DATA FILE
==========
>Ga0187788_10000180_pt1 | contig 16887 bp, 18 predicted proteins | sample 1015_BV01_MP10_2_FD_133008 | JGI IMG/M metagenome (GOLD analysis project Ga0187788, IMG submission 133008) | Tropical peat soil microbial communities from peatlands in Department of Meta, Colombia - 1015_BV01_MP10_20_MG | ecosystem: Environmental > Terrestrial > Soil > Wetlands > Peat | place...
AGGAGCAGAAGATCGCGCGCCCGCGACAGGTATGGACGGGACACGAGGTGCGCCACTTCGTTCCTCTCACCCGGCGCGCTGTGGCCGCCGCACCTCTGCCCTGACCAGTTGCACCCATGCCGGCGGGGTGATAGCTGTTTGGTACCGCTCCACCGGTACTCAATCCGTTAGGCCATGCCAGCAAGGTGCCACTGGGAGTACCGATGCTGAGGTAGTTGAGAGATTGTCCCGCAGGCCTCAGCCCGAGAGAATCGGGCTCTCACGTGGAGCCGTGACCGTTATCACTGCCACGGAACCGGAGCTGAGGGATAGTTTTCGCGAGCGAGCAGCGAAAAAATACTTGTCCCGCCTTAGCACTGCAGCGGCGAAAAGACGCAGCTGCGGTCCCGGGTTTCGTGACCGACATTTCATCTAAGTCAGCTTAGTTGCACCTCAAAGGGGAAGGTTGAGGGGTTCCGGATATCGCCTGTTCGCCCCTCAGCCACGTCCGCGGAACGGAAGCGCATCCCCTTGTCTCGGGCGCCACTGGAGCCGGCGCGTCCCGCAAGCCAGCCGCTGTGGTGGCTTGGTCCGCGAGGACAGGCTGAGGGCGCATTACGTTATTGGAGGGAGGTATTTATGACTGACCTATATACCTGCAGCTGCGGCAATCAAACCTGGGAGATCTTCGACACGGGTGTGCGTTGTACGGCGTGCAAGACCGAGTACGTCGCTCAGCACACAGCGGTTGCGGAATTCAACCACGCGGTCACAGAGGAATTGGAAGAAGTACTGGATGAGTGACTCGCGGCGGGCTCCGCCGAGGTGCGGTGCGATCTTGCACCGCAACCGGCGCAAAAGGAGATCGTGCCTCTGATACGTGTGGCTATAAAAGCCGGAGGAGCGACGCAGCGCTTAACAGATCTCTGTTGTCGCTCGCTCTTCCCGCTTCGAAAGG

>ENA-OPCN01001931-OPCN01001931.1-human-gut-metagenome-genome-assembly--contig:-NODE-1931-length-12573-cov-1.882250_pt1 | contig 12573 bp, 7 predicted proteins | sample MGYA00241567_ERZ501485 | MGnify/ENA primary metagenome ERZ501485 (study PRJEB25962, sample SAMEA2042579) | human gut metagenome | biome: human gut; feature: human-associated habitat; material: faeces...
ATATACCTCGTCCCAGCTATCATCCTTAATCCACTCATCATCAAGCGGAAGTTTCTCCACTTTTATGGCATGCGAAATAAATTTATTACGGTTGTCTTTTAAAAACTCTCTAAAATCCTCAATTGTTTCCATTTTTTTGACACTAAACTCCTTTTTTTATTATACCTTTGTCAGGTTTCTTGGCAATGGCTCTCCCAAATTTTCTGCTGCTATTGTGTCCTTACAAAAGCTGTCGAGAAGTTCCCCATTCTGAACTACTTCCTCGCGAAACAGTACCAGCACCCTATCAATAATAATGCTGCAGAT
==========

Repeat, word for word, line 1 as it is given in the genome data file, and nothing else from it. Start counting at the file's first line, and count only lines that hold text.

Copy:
>Ga0187788_10000180_pt1 | contig 16887 bp, 18 predicted proteins | sample 1015_BV01_MP10_2_FD_133008 | JGI IMG/M metagenome (GOLD analysis project Ga0187788, IMG submission 133008) | Tropical peat soil microbial communities from peatlands in Department of Meta, Colombia - 1015_BV01_MP10_20_MG | ecosystem: Environmental > Terrestrial > Soil > Wetlands > Peat | place...